Days two, three and five of my hunting holiday over the Thanksgiving Weekend and the week that followed with my new hunting buddy, Nick Schäfer, were taken up with grouse and woodcock hunts in the Marlborough forest and on a farm near Spencerville with Hera, my Brittany. Nick is from Germany, he is here in Canada studying at Brock University in St. Catherine’s, Ontario. I met him when he posted a request on the Facebook Group Ontario Hunters Unite, asking if he might accompany a hunter here in Canada on a hunt. I responded to his request, inviting him to Ottawa for some upland bird and wildfowl hunting. He accepted my invitation and I introduced him to the pleasures of grouse and woodcock hunting in Eastern Ontario. Each day we set out at 7:00 am bound either for Schäfer’s Wood and Lester’s Square in the Marlborough Forest or a farm near Spencerville it was a cool, sunny morning with a light wind blowing. We grabbed coffee at a Tim Hortons on the way and timed it so we arrived just after 8:00 am to take to the field.
Bill McClure was a breeder and accomplished handler of Brittanies, bookseller and outdoor writer. He was a columnist for Gundog Magazine and Wildfowl Magazine for many years. I met him in 1989 when I was looking into buying a Brittany of my own. He became a friend and mentor to me, ultimately helping me find the breeder from whom I purchased my first Brittany in 1994. I enjoyed visiting the book shop he operated out of his home outside Manotick (a town outside of Ottawa) and bought a number of books on Brittanies, dog training and hunting from him over the years. He liked hearing me report on my hunting experiences too. He made the comment “multiples of ten excite the young,” in a column he penned for Gundog Magazine back in the early 1990s. The comment was a passing reference to an occasion when I reported on a woodcock hunt back in the days I hunted without a dog. I told him there were several woodcock flushes and I “had never seen so many.” Yes, in the many years I hunted woodcock without a dog, finding as many as 9 or 10 woodcock was a triumph. What made me think of this was my most recent grouse and woodcock hunt with Hera. Ten birds were flushed: 6 grouse and 4 woodcock in all. Continue reading
This is a difficult post to write in that it requires that I draw on boyhood memories I spend most of my time trying not to recall. What prompted me to write this post is learning that Adam the 16 year old son of two friends of mine, Paul and William, made his first kill with the air rifle his grandparents gave him for Christmas. His dads posted on Facebook that Adam had shot a sparrow with his air rifle. I have been grooming Adam, teaching him hunting skills, hunting ethics and conservation preparing him to join us in the field this coming season. Adam is just starting out as a hunter and like every other hunter before him, I expect he will experience the five stages of a hunter. Continue reading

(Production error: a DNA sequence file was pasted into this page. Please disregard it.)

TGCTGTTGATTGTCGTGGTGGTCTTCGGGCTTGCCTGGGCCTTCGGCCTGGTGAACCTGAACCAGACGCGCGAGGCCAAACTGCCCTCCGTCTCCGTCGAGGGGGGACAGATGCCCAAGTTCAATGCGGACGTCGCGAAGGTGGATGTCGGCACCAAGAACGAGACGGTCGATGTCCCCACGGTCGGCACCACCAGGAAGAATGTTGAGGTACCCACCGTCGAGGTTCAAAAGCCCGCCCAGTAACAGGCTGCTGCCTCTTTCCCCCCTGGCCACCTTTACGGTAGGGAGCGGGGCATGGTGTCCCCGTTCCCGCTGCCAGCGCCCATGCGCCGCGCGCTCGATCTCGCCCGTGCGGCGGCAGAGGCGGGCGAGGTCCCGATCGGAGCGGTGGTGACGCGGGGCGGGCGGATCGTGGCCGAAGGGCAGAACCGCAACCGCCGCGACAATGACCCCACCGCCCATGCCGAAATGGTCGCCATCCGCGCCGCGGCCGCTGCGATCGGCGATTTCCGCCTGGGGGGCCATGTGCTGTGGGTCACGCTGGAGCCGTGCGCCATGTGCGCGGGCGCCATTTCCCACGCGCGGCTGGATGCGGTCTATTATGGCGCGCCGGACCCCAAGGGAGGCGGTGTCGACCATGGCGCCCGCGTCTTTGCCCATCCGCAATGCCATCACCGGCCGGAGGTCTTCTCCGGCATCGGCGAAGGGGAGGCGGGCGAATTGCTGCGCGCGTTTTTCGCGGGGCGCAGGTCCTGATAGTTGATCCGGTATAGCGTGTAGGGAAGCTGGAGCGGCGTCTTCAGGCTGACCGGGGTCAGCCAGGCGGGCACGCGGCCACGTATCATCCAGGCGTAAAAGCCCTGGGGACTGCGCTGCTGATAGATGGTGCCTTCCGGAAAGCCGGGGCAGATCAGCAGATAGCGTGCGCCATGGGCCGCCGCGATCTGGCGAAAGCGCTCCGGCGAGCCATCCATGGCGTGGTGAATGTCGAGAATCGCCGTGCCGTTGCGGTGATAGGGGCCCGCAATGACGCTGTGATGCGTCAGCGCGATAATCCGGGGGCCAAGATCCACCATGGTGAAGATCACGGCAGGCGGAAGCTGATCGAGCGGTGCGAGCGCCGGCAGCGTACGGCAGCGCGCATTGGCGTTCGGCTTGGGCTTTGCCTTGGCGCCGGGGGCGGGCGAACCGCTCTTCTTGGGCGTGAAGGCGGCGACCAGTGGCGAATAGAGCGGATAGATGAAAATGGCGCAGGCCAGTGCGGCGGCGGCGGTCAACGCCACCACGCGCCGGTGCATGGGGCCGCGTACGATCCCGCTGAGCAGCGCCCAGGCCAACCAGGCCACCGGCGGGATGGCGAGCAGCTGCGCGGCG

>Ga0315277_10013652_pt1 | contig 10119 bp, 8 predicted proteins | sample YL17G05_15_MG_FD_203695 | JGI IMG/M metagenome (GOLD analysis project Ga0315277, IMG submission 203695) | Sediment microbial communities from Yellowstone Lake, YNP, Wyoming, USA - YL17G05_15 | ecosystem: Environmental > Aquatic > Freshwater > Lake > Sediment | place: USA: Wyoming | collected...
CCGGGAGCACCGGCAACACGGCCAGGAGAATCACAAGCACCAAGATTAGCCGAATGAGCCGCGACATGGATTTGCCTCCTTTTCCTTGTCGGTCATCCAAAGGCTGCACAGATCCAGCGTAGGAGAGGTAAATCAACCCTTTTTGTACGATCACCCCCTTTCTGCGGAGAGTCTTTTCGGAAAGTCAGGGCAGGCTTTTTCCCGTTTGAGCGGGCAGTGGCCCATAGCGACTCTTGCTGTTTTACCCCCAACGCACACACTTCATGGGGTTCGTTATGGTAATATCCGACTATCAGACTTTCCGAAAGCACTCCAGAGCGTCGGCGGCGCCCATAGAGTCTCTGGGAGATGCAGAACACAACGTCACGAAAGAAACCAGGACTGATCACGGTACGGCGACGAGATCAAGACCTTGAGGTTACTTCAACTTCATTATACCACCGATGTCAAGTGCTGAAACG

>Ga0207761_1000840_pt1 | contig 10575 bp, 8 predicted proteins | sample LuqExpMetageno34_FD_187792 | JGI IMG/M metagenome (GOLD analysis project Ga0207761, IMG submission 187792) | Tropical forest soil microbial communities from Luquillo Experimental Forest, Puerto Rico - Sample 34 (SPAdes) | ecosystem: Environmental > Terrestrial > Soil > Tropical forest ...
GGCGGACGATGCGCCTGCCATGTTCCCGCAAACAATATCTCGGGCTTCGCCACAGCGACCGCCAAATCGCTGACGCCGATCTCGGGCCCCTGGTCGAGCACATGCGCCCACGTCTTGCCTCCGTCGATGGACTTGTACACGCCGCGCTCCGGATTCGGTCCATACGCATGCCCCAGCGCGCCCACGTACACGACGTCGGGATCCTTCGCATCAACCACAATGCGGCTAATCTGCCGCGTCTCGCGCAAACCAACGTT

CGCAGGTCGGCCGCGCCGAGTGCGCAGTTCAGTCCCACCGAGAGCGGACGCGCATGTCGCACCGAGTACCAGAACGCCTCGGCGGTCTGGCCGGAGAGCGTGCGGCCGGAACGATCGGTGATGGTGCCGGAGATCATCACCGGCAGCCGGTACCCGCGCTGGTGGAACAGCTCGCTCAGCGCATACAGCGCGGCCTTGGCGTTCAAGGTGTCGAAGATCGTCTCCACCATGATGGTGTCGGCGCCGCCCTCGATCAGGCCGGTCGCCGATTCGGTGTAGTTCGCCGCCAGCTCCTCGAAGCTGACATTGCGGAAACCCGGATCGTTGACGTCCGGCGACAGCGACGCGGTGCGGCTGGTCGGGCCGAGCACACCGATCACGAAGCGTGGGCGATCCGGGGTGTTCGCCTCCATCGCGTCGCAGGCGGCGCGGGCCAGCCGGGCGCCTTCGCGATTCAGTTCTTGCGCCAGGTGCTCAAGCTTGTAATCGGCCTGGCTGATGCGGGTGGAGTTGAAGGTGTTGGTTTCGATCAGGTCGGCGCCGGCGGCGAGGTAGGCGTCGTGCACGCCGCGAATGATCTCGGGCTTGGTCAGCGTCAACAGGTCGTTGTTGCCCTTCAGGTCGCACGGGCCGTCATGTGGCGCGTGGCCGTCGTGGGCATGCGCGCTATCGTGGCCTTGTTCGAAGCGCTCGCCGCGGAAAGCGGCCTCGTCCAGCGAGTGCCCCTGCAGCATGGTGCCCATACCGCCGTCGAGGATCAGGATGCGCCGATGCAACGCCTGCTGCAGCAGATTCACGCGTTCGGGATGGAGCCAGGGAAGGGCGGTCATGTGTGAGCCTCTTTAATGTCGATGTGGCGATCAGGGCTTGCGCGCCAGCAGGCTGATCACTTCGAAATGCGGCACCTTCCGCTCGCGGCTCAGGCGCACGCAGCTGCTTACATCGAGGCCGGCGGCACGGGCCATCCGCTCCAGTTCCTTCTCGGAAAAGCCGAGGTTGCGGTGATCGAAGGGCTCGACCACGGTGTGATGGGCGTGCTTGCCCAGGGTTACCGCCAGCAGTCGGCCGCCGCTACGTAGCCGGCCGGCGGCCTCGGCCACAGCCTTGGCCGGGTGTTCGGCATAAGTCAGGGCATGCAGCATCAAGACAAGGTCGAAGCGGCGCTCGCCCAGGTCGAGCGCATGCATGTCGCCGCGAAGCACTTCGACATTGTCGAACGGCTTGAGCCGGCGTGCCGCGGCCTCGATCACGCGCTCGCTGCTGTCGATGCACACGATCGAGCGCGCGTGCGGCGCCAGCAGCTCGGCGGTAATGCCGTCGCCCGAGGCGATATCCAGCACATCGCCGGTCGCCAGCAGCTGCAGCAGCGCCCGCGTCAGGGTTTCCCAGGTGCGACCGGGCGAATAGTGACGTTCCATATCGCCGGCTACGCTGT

“Good luck in all weathers” the message the author Shirley E. Woods Jr. wrote in my copy of his book Gunning for upland birds and wildfowl. This book is a memoir of the author detailing his evolution as a hunter from his experiences gunning marshes on the Ottawa River and gunning for upland game birds in the Ottawa Valley. I had the pleasure of meeting him at his home in Rockliffe Park on afternoon when I was seventeen years old. Sunday morning, October 20th was cool and blustery. Omer was supposed to join me in the field for some upland gunning, but texted me early in the morning, bowing out as he was not feeling well. I was tempted to stay in bed, hearing the wind outside my bedroom window, but “Good luck in all weathers” sprang to mind. That and the need to get out with Hera as it is her first season and she needs every chance to get into the field. So I got out of bed and off we went for a morning grouse and woodcock hunt. Continue reading
Friday morning, October 11th, got out to the Marlborough Forest with Hera in pursuit of ruffed grouse and woodcock. Started out at Lester’s Square shortly after 8:00 am. Was dismayed to find some of the horde that overran the cover the previous weekend, but there were not as many as the previous weekend and departed before too long. I swept through familiar areas in the cover, turning up no birds. I checked out an area I usually steer clear of and had two grouse flushes. I got two shots off at the second grouse, shooting well behind it both times. I was using my Winchester 20 gauge side by side, though concerned it might not be working properly. I had my 12 gauge Browning over and under in reserve. We pressed on to a patch of the cover that has held woodcock consistently over the years and sure enough Hera got birdy and I kicked up a woodcock. It was at point blank range so I hesitated before firing, downing it cleanly with the second barrel.